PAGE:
A few years ago, I produced the senior video for a private school nearby. I spent a great deal of time with the students and observed drastic differences among them. Some were very respectful of the adults around them and spoke highly of their education and the opportunities afforded to them. Others appeared to be rebels, who prided themselves on saying things for the “shock” factor. For instance, one said, “I know I’m supposed to say great things about my school, but all I learned here was a bunch of BS.” (But instead of the initials, she actually said the word - on camera. Yikes!)
I asked the teachers and counselors what the parents of the students who excelled did, and consistently they said the following three things:
The students, who do well, have parents who are very involved. This may seem like a no brainer, but I know many parents who are very hands-off, wanting their children to make their own decisions. It’s been my experience that the more involved I am with my kids, the more they know how much I love and care about them.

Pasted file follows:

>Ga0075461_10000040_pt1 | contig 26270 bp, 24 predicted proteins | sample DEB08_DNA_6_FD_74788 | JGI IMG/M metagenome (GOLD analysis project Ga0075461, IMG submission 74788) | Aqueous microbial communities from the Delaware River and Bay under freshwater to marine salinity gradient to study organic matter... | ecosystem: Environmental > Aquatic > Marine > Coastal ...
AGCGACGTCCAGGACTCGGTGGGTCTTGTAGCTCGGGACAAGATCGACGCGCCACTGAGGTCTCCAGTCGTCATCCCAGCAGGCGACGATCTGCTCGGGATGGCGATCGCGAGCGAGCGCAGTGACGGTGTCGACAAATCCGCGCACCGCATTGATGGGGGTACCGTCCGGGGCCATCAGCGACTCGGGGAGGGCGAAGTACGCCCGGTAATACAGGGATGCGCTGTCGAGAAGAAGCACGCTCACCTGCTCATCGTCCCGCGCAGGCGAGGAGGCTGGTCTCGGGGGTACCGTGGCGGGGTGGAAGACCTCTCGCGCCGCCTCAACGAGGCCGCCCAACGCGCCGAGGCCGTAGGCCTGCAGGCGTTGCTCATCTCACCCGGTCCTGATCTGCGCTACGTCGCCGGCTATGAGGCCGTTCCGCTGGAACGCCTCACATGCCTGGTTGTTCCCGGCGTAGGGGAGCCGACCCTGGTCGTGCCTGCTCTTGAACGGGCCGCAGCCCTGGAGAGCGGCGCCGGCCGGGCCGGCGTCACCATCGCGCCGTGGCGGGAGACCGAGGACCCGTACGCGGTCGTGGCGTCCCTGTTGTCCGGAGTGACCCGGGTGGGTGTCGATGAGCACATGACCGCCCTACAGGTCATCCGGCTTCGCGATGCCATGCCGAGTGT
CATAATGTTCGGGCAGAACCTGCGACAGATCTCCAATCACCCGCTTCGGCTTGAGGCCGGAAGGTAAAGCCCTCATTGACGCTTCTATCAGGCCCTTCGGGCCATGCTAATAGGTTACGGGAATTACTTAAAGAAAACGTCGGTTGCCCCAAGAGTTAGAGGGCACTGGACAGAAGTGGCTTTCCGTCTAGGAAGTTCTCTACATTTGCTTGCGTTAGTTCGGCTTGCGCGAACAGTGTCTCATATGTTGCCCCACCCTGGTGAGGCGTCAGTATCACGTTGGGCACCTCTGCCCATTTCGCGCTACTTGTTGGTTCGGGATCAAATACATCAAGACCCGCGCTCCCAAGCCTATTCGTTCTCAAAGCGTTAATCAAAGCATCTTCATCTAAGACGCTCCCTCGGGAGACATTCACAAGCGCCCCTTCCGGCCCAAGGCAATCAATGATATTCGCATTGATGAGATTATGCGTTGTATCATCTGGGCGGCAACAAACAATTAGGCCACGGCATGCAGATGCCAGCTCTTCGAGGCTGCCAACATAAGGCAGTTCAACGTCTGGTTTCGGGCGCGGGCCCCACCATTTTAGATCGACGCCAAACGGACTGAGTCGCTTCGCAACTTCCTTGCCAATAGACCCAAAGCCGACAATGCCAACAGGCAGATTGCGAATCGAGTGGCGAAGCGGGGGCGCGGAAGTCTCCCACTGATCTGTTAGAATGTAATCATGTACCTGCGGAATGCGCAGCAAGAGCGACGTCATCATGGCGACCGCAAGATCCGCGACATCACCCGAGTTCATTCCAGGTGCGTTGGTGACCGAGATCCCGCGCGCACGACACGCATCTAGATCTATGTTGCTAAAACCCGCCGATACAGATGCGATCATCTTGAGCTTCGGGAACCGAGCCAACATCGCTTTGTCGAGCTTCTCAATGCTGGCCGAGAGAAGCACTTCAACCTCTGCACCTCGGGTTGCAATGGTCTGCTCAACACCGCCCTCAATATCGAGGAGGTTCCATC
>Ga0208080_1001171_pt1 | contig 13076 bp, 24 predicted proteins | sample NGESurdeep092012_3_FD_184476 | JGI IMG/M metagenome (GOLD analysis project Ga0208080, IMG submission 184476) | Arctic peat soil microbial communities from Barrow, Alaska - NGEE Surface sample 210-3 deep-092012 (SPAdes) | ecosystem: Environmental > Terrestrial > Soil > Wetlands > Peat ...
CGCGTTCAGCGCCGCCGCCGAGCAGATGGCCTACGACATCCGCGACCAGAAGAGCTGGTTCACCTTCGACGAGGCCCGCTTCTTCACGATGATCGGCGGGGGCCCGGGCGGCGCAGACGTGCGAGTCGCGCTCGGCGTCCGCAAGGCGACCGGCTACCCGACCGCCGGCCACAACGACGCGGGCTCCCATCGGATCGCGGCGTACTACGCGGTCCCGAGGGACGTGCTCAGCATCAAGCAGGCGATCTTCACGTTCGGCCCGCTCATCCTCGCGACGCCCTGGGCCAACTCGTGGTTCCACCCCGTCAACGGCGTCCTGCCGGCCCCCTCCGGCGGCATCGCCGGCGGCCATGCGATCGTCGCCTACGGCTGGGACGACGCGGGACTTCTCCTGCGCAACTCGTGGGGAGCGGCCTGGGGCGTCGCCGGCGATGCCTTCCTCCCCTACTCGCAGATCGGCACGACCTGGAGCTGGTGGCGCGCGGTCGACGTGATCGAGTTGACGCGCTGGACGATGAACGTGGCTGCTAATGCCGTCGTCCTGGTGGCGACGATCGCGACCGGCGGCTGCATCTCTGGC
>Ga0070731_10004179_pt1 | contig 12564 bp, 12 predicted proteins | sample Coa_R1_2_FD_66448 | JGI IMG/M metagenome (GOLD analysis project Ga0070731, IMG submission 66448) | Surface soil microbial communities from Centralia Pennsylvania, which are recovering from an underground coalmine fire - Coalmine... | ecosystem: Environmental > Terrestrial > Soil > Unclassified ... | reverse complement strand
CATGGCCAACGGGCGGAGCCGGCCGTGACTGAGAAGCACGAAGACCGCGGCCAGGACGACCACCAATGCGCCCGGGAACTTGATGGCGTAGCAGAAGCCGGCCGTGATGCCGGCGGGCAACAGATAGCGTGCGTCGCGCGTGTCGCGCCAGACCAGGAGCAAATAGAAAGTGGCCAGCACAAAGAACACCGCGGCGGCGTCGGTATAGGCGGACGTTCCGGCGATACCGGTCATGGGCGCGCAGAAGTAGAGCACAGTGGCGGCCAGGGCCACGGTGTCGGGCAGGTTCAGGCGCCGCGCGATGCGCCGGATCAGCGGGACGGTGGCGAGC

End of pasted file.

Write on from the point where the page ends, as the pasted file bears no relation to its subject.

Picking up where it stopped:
Parents let their children fail. Ouch! This is a tough one. Often, as parents, we want to take away our kids’ pain or lessen the consequences of poor choices. This does not help them. I’m living proof.
When I was in college, I made a really stupid decision. I called my dad, expecting him to bail me out of the situation. Instead, he said, “You’re going to have to figure it out.” This was an invaluable lesson that has served me well throughout my life. As things come up, I know I am responsible for handling the situation myself versus looking to others.
Parents walk the talk. Our kids will rarely listen to what we say, but they will always watch what we do.
Awhile back, I talked to our kids about the amount of screen time they can have. My youngest said, “Mom, you’re on your phone more than that.” Needless to say, I made some adjustments.
For me, this list was quite convicting and certainly caused me to change my approach in some areas.
Parenting is not for the weak at heart. It is the toughest job I’ve ever had and by far the most rewarding. The good news is when we know better, we can do better.